The melody to Little King’s “Amber Waves (Goodbye)” sounds a little bit like John Cougar’s “Jack & Diane.” However, it greatly differs rhythmically, in that it’s an upbeat, acoustic guitar strummed recording. It also contrasts with Little King’s other recorded output, in that it is a romantic song of “Sweet self-indulgence,” as the band puts it in the song’s lyric. It is very sugary and pop, at least when stood side by side with the rest of this act’s catalogue.
It begins: “Well, bless your heart for breaking mine,” sadly. It is, in contrast to the track’s melodic upbeat-ness, a rather unhappy number. The group is from Texas, where the term ‘bless your heart’ can oftentimes be used as a put-down. The brokenhearted one in this song is riding both waves of anger and sorrow. He’s probably experiencing these emotions alternately, as so often happens when a relationship comes to its end.
The artwork for the single pictures a woman motoring alone in a red convertible, driving off into the sunset, seemingly without a care in the world. She’s holding her hair in the blowing wind and tossing her sunglasses into the air. This is, one supposes, an image of Amber waving goodbye. Amber is the heartbreaker. If she is hurt after the breakup, she certainly doesn’t look like it in this image.
In addition to prominent acoustic guitar on the track, there is also an out-front bass line. The vocalist sounds a bit like Perry Farrell of Jane’s Addiction in some places. About midway through, we hear nice, Grateful Dead-esque guitar noodles filling out the mix. This is also the point where an elastic bass part begins to spar with the electric and acoustic guitar. In addition to lead lines, an electric guitar rhythmic part also joins the growing number of sonic inclusions.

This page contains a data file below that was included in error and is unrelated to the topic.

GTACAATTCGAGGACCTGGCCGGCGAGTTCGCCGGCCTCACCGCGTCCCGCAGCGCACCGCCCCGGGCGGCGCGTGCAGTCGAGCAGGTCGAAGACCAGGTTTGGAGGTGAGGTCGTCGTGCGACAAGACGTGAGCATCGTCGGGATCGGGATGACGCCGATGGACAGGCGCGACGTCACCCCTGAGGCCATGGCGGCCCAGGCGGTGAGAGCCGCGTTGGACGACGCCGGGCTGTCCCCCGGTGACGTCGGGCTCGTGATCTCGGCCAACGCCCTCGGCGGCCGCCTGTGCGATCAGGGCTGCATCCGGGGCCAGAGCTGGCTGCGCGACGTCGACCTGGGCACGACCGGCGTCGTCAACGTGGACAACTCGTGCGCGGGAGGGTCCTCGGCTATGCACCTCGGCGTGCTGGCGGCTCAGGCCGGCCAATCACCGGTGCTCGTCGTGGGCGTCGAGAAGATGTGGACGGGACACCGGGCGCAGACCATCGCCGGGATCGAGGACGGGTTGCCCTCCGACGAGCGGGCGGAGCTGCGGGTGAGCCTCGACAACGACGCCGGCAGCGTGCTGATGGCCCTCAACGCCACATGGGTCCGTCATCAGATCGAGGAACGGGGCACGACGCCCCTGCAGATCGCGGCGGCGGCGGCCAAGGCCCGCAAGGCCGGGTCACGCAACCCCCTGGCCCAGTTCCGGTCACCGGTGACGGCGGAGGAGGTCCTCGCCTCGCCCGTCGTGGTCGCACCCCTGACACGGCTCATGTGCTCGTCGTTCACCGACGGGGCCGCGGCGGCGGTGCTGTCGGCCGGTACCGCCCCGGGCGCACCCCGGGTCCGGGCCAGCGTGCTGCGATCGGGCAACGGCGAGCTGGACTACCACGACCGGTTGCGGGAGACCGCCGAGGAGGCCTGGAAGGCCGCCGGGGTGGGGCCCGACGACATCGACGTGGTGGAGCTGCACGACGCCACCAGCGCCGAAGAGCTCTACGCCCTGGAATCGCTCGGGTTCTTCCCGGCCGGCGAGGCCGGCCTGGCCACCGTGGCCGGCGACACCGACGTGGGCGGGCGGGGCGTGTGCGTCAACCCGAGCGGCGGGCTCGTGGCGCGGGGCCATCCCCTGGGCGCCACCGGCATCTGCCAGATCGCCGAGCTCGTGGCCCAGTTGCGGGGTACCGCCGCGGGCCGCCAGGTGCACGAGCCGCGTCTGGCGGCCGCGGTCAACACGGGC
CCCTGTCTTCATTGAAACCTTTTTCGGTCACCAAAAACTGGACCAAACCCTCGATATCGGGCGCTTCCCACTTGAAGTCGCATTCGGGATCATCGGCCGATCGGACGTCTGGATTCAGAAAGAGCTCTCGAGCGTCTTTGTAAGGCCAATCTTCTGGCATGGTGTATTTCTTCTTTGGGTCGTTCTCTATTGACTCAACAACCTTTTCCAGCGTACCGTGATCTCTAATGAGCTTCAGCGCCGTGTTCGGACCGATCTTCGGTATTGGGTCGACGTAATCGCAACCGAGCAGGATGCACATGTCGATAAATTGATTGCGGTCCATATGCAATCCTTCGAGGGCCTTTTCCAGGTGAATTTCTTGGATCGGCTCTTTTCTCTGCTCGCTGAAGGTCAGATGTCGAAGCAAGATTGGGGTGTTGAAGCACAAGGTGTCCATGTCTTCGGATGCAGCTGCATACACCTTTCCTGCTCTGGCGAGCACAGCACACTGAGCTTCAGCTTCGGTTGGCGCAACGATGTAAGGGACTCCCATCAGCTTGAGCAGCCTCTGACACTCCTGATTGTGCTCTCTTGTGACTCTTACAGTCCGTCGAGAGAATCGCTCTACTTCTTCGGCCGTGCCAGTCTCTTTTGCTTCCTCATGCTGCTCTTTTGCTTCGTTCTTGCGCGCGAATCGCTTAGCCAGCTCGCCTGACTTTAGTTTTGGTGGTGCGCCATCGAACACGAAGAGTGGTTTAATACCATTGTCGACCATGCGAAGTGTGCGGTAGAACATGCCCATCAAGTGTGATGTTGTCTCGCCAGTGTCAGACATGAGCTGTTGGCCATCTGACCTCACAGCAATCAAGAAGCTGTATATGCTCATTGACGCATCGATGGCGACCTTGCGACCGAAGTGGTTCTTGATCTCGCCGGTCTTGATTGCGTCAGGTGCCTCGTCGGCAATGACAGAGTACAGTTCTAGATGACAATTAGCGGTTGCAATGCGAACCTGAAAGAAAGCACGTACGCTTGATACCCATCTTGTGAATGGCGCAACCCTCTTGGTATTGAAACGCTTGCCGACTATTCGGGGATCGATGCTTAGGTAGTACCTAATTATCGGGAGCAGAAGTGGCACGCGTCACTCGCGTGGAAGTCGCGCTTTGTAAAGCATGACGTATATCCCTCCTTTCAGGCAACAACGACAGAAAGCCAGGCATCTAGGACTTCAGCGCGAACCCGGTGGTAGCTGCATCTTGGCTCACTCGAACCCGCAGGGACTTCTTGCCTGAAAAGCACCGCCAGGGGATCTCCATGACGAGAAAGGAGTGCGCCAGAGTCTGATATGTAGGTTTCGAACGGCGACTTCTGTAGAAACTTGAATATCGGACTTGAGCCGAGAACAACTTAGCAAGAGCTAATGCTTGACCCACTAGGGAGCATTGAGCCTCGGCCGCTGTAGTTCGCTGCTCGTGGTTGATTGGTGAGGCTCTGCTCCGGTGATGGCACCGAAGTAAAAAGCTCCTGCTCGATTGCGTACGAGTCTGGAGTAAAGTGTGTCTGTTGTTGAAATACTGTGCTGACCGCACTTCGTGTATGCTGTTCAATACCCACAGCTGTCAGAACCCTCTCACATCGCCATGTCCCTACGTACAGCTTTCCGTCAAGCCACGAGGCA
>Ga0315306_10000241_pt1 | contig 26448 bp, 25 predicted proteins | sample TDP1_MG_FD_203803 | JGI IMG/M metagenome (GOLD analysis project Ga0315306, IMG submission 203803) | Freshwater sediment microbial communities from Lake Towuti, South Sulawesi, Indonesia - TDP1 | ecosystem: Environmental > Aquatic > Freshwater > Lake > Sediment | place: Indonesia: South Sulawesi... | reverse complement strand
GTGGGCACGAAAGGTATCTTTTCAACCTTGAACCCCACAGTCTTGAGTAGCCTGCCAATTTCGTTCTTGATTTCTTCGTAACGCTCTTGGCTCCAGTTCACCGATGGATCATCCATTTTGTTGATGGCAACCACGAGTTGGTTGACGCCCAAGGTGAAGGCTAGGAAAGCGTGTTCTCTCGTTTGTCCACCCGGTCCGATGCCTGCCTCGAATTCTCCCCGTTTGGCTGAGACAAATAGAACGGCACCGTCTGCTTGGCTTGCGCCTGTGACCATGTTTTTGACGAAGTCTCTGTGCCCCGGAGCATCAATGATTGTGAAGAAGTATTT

On the second half of the song, a little bit of that anger shows through. Over a more rocking electric guitar riff, the singer announces, “I reserve the right to feel like anybody would.” He is clearly stinging from the recent romantic pain inflicted upon him, and he will not be silent about that. In addition to the harsher instrumental sounds, the singing also takes on a scratchier tone. After this aggressive midsection, the track returns to the more jovial tone heard at the beginning. It’s almost as though the vocalist needed to get some anger off his chest, before returning to a calmer demeaner.
If you sample some of Little King’s other recordings, you’ll notice how a lot of it rocks a lot harder than this example. This song rocks as well, but only in a small place, and not all the way through. Even with somewhat gentler musical tones, though, one can still sense the anger and hurt running through it. Who knows how Amber actually turned out. Perhaps the weight of the pain she caused this poor guy will eventually hit her. He can only hope so. If nothing else, however, a really good song came out of it all. This benefit likely won’t heal a broken heart, but it’s at least a small silver lining. In the end, one is left believing Amber waved goodbye, and isn’t coming back.